How Gearing Boosts Profits

Investment trust managers have tools to boost performance not available to their open ended fund manager peers. Here we explain how gearing can mean big profits

Jackie Beard, FCSI 26 November, 2013 | 8:00AM

Gearing is one of the tools that an investment trust has in its toolkit that, in its traditional sense as a loan, isn’t available to its open-end peers. It tends to provoke a marmite reaction, though—investors either love it or hate it. If used well, gearing can generate extra returns, but used poorly, or when markets are heading south, it can exacerbate losses.

Gearing has garnered something of a tainted reputation. In the 1990s, some trust boards took out long-dated, fixed-term loans to provide long-term, structural gearing for their funds, underpinned by the belief that the returns from equities over the long term would beat those of other asset classes, including cash. For example, in 1991 we saw the board of Witan Investment Trust secure 25-year debt at 8.5%; with the Bank of England base rate well into double figures, on a relative scale that looked attractive. Bankers, City of London, Keystone, Scottish Mortgage, Edinburgh Investment Trust and Merchants Trust all negotiated similar arrangements. But by the mid-Nineties, rates had come down to nearer 6% and by the turn of the century, they were sub-5%.  That meant the boards were saddled with expensive debt and the investment managers had to do a fair amount of running just to keep still in their portfolios. Shareholders saw muted returns on their investments because of the scale of the interest payments in servicing that debt.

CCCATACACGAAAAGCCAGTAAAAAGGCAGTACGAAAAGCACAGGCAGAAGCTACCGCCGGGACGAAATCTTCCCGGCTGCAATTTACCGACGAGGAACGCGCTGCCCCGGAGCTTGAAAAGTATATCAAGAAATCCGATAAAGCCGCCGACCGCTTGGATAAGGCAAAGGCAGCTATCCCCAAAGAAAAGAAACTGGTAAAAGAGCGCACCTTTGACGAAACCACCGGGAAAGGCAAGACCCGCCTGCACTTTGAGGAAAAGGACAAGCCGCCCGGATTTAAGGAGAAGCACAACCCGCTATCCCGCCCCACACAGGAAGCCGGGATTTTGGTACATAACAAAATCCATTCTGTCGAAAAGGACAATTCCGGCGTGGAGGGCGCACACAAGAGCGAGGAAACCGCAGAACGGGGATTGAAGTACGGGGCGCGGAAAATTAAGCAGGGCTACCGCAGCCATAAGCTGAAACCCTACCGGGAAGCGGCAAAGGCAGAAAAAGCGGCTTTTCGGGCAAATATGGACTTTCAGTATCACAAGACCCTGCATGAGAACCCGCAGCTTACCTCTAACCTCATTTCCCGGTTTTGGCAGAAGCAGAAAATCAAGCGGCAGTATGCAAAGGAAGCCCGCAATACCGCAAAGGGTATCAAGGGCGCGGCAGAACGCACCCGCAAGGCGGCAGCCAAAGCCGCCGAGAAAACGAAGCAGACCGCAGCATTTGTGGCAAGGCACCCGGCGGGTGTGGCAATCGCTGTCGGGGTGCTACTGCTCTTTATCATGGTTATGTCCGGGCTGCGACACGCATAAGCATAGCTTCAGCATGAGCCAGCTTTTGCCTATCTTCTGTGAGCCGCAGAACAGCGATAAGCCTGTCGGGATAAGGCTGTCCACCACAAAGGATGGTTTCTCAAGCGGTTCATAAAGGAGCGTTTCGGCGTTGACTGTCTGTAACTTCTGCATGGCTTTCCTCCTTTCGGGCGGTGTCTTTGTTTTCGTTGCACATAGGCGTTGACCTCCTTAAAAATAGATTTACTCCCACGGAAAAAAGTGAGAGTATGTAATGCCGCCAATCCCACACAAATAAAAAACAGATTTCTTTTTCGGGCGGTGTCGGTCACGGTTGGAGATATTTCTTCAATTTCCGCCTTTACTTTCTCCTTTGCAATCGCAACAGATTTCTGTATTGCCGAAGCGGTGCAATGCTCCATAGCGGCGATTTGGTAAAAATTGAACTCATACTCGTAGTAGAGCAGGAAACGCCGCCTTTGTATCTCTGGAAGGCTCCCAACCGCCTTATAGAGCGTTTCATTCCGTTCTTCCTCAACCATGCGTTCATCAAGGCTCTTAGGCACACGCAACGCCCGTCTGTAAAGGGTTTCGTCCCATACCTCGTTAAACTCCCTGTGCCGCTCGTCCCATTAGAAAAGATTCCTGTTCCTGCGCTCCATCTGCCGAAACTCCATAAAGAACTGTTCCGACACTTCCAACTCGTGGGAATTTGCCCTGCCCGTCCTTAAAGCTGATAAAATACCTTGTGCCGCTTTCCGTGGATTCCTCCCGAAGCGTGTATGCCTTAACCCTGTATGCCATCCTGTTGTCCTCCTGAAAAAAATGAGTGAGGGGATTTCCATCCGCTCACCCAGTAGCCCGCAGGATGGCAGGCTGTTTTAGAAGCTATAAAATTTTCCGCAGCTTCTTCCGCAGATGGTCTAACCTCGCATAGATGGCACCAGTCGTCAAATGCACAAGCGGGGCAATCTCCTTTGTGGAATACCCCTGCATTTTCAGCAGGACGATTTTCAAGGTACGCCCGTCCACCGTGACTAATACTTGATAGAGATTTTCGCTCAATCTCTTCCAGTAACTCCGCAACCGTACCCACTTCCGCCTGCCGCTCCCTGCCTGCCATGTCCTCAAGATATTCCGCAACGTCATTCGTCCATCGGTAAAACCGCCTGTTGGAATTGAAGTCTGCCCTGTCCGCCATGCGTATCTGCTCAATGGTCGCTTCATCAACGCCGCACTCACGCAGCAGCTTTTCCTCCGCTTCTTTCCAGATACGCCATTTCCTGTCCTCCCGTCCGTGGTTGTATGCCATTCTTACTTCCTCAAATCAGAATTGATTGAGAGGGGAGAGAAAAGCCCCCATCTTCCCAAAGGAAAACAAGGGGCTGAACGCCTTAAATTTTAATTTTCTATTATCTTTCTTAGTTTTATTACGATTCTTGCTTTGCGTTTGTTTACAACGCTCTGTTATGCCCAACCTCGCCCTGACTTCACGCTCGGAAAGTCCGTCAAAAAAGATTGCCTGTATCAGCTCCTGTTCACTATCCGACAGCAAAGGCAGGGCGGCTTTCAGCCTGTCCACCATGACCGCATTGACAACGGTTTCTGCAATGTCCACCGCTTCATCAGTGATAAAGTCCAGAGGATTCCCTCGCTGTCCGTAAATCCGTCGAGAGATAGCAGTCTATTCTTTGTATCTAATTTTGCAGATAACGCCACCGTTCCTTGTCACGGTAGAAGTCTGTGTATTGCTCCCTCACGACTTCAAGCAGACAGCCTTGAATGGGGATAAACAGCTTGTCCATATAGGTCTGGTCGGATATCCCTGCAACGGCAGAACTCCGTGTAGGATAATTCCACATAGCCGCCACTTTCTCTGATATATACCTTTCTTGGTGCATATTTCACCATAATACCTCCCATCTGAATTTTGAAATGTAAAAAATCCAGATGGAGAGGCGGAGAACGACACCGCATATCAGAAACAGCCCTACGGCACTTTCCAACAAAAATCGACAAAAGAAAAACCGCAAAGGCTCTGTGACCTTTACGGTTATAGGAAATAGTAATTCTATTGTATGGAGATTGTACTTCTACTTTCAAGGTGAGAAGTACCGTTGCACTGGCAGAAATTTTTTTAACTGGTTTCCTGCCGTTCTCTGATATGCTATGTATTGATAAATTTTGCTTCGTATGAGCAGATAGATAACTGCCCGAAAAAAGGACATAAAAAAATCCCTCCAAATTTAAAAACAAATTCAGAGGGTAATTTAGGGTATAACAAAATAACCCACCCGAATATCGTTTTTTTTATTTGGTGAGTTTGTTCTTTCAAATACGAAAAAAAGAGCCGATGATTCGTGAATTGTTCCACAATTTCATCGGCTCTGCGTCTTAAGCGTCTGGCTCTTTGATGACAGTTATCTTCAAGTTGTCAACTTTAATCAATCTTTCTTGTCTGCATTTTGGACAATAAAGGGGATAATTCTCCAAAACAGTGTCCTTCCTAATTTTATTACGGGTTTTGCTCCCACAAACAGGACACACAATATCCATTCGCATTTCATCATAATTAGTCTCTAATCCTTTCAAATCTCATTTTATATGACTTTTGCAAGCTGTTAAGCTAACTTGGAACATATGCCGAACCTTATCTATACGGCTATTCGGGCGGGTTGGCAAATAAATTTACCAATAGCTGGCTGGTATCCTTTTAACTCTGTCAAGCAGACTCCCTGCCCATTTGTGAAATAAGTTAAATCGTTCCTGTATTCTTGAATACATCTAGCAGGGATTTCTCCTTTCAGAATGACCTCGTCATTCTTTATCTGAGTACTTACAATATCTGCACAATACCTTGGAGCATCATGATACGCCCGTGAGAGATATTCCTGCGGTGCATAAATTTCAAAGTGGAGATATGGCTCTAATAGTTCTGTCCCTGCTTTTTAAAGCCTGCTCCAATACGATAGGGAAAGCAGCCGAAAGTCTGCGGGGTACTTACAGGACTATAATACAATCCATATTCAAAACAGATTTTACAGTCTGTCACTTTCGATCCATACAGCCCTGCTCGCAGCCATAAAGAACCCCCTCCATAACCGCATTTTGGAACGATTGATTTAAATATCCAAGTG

Of course, no-one expected to see the Bank of England keep rates at less than 1% for four years. So those trusts with expensive, long-dated debentures face an uphill battle to generate returns that beat the cost of servicing that debt—and in all those funds mentioned above, that’s still the case today as the debentures have yet to redeem.

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About Author

Jackie Beard, FCSI

Jackie Beard, FCSI  is Director of Manager Research Services, Morningstar EMEA

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